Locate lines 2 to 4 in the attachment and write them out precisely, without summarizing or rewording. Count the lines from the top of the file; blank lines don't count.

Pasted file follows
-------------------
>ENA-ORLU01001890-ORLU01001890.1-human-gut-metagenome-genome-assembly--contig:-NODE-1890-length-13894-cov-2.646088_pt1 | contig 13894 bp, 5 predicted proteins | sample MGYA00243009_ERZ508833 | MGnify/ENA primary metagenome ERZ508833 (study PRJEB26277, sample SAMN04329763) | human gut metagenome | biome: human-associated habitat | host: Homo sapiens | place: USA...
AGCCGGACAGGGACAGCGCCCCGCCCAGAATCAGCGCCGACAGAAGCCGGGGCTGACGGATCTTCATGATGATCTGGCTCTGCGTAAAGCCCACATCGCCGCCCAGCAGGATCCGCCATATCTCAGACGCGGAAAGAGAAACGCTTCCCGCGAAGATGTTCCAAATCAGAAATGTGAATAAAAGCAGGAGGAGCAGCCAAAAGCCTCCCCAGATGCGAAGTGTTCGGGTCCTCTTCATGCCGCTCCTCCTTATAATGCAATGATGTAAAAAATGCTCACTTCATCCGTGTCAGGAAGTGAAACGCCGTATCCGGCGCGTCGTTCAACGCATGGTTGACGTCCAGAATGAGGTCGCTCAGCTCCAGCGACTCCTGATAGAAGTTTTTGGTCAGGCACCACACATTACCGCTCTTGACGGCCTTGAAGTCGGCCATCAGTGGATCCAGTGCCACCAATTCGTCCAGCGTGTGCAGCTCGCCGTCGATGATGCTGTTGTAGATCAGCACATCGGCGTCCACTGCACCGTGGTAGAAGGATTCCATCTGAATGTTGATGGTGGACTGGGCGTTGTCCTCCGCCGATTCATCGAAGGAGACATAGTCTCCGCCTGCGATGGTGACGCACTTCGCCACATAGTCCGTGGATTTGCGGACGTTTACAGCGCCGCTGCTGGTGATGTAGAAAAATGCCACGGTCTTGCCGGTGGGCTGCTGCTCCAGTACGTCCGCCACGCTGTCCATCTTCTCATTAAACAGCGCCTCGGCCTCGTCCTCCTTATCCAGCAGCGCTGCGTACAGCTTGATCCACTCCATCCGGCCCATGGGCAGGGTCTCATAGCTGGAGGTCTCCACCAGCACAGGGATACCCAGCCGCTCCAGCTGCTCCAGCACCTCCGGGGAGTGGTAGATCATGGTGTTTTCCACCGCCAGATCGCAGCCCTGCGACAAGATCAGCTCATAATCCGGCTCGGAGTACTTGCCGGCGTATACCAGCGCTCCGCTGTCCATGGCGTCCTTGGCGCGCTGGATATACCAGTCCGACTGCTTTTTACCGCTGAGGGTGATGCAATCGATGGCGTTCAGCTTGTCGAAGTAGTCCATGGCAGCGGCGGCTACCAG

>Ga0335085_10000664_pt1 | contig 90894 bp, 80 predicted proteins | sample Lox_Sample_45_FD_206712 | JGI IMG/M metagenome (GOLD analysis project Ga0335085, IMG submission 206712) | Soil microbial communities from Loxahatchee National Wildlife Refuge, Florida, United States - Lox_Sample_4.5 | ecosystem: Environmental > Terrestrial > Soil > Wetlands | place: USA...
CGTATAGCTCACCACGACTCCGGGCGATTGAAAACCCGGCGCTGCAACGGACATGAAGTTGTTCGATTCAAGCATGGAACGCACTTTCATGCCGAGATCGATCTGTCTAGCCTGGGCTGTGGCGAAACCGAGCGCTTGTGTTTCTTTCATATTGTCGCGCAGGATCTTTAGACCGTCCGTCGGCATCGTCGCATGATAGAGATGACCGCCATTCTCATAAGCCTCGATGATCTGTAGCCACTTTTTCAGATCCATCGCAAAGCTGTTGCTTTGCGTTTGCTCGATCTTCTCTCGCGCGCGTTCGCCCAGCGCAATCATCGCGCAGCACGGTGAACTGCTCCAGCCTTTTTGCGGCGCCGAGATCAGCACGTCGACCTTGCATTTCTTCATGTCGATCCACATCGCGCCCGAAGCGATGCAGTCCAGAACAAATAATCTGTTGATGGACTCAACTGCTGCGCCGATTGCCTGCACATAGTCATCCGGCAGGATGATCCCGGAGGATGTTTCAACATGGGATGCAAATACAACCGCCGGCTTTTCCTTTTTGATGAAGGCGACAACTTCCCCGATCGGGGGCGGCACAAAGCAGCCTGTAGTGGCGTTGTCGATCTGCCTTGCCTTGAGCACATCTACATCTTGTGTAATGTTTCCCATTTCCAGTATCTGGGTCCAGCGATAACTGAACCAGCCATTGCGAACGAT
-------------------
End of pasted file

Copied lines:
AGCCGGACAGGGACAGCGCCCCGCCCAGAATCAGCGCCGACAGAAGCCGGGGCTGACGGATCTTCATGATGATCTGGCTCTGCGTAAAGCCCACATCGCCGCCCAGCAGGATCCGCCATATCTCAGACGCGGAAAGAGAAACGCTTCCCGCGAAGATGTTCCAAATCAGAAATGTGAATAAAAGCAGGAGGAGCAGCCAAAAGCCTCCCCAGATGCGAAGTGTTCGGGTCCTCTTCATGCCGCTCCTCCTTATAATGCAATGATGTAAAAAATGCTCACTTCATCCGTGTCAGGAAGTGAAACGCCGTATCCGGCGCGTCGTTCAACGCATGGTTGACGTCCAGAATGAGGTCGCTCAGCTCCAGCGACTCCTGATAGAAGTTTTTGGTCAGGCACCACACATTACCGCTCTTGACGGCCTTGAAGTCGGCCATCAGTGGATCCAGTGCCACCAATTCGTCCAGCGTGTGCAGCTCGCCGTCGATGATGCTGTTGTAGATCAGCACATCGGCGTCCACTGCACCGTGGTAGAAGGATTCCATCTGAATGTTGATGGTGGACTGGGCGTTGTCCTCCGCCGATTCATCGAAGGAGACATAGTCTCCGCCTGCGATGGTGACGCACTTCGCCACATAGTCCGTGGATTTGCGGACGTTTACAGCGCCGCTGCTGGTGATGTAGAAAAATGCCACGGTCTTGCCGGTGGGCTGCTGCTCCAGTACGTCCGCCACGCTGTCCATCTTCTCATTAAACAGCGCCTCGGCCTCGTCCTCCTTATCCAGCAGCGCTGCGTACAGCTTGATCCACTCCATCCGGCCCATGGGCAGGGTCTCATAGCTGGAGGTCTCCACCAGCACAGGGATACCCAGCCGCTCCAGCTGCTCCAGCACCTCCGGGGAGTGGTAGATCATGGTGTTTTCCACCGCCAGATCGCAGCCCTGCGACAAGATCAGCTCATAATCCGGCTCGGAGTACTTGCCGGCGTATACCAGCGCTCCGCTGTCCATGGCGTCCTTGGCGCGCTGGATATACCAGTCCGACTGCTTTTTACCGCTGAGGGTGATGCAATCGATGGCGTTCAGCTTGTCGAAGTAGTCCATGGCAGCGGCGGCTACCAG

>Ga0335085_10000664_pt1 | contig 90894 bp, 80 predicted proteins | sample Lox_Sample_45_FD_206712 | JGI IMG/M metagenome (GOLD analysis project Ga0335085, IMG submission 206712) | Soil microbial communities from Loxahatchee National Wildlife Refuge, Florida, United States - Lox_Sample_4.5 | ecosystem: Environmental > Terrestrial > Soil > Wetlands | place: USA...
CGTATAGCTCACCACGACTCCGGGCGATTGAAAACCCGGCGCTGCAACGGACATGAAGTTGTTCGATTCAAGCATGGAACGCACTTTCATGCCGAGATCGATCTGTCTAGCCTGGGCTGTGGCGAAACCGAGCGCTTGTGTTTCTTTCATATTGTCGCGCAGGATCTTTAGACCGTCCGTCGGCATCGTCGCATGATAGAGATGACCGCCATTCTCATAAGCCTCGATGATCTGTAGCCACTTTTTCAGATCCATCGCAAAGCTGTTGCTTTGCGTTTGCTCGATCTTCTCTCGCGCGCGTTCGCCCAGCGCAATCATCGCGCAGCACGGTGAACTGCTCCAGCCTTTTTGCGGCGCCGAGATCAGCACGTCGACCTTGCATTTCTTCATGTCGATCCACATCGCGCCCGAAGCGATGCAGTCCAGAACAAATAATCTGTTGATGGACTCAACTGCTGCGCCGATTGCCTGCACATAGTCATCCGGCAGGATGATCCCGGAGGATGTTTCAACATGGGATGCAAATACAACCGCCGGCTTTTCCTTTTTGATGAAGGCGACAACTTCCCCGATCGGGGGCGGCACAAAGCAGCCTGTAGTGGCGTTGTCGATCTGCCTTGCCTTGAGCACATCTACATCTTGTGTAATGTTTCCCATTTCCAGTATCTGGGTCCAGCGATAACTGAACCAGCCATTGCGAACGAT